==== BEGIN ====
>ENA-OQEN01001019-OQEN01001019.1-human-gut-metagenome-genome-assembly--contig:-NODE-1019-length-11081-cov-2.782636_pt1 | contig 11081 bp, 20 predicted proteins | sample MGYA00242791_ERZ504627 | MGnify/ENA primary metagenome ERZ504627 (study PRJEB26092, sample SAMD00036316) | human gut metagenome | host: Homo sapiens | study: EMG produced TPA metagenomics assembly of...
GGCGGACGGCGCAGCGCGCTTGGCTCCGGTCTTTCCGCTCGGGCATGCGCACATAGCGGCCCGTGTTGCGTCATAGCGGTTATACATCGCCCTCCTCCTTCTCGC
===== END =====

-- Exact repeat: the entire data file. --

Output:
>ENA-OQEN01001019-OQEN01001019.1-human-gut-metagenome-genome-assembly--contig:-NODE-1019-length-11081-cov-2.782636_pt1 | contig 11081 bp, 20 predicted proteins | sample MGYA00242791_ERZ504627 | MGnify/ENA primary metagenome ERZ504627 (study PRJEB26092, sample SAMD00036316) | human gut metagenome | host: Homo sapiens | study: EMG produced TPA metagenomics assembly of...
GGCGGACGGCGCAGCGCGCTTGGCTCCGGTCTTTCCGCTCGGGCATGCGCACATAGCGGCCCGTGTTGCGTCATAGCGGTTATACATCGCCCTCCTCCTTCTCGC